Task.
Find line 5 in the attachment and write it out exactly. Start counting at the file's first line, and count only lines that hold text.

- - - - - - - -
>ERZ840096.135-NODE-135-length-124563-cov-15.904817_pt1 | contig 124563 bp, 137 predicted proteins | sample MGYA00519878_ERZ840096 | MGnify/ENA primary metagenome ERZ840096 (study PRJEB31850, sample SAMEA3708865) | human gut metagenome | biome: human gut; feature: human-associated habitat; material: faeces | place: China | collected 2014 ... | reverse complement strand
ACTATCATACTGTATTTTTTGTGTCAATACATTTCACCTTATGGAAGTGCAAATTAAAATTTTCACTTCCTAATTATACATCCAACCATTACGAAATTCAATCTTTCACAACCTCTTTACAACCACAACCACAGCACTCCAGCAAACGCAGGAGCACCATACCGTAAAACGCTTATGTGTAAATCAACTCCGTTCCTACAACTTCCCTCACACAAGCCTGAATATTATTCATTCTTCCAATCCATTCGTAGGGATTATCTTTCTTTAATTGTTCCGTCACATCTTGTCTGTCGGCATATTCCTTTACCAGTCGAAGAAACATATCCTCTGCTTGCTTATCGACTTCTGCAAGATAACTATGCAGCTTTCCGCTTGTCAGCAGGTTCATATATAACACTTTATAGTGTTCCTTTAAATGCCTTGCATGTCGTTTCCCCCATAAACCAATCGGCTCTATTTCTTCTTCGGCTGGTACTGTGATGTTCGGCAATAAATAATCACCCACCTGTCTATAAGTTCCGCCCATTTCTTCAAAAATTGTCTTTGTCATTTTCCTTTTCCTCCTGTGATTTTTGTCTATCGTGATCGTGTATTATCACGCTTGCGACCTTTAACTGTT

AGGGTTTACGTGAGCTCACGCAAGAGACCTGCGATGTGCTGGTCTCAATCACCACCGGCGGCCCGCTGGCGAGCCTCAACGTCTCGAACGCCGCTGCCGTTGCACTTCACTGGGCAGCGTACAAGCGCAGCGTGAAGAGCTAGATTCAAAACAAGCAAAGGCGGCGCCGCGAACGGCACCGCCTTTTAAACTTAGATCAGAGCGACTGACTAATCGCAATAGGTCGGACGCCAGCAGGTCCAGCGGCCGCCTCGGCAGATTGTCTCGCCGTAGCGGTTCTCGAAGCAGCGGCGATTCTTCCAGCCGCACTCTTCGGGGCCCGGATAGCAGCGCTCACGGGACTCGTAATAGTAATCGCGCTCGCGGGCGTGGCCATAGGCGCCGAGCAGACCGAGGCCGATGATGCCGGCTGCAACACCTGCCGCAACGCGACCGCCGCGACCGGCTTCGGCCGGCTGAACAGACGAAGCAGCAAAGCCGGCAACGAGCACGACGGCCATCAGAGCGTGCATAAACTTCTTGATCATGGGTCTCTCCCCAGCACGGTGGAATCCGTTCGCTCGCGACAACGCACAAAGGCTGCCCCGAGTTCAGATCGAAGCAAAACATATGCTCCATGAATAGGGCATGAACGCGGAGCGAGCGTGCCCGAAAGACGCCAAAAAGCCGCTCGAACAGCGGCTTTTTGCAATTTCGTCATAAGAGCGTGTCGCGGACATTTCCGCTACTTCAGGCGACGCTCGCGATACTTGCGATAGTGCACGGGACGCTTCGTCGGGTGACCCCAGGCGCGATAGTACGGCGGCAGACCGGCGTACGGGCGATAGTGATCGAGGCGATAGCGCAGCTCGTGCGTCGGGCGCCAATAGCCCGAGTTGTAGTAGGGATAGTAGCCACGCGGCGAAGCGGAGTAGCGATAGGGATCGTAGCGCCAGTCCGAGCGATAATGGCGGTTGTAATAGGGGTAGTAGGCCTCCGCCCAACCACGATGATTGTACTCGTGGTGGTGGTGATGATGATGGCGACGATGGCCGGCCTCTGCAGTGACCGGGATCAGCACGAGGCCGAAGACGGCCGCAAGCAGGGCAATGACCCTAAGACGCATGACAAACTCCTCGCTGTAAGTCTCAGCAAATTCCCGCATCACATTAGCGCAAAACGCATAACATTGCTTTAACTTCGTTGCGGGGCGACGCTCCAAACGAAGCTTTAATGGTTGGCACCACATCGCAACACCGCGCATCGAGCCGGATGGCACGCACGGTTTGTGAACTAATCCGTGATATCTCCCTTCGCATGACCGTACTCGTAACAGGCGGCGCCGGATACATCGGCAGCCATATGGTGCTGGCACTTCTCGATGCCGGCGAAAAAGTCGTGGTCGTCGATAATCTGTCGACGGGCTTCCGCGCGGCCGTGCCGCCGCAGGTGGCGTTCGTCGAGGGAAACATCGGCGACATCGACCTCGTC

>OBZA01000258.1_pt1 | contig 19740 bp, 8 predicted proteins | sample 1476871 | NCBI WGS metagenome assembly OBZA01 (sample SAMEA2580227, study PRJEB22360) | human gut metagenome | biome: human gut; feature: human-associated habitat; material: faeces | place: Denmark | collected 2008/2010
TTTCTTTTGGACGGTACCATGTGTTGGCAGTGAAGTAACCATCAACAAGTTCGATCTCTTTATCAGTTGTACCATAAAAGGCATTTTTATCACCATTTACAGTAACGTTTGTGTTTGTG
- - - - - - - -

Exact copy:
TTTCTTTTGGACGGTACCATGTGTTGGCAGTGAAGTAACCATCAACAAGTTCGATCTCTTTATCAGTTGTACCATAAAAGGCATTTTTATCACCATTTACAGTAACGTTTGTGTTTGTG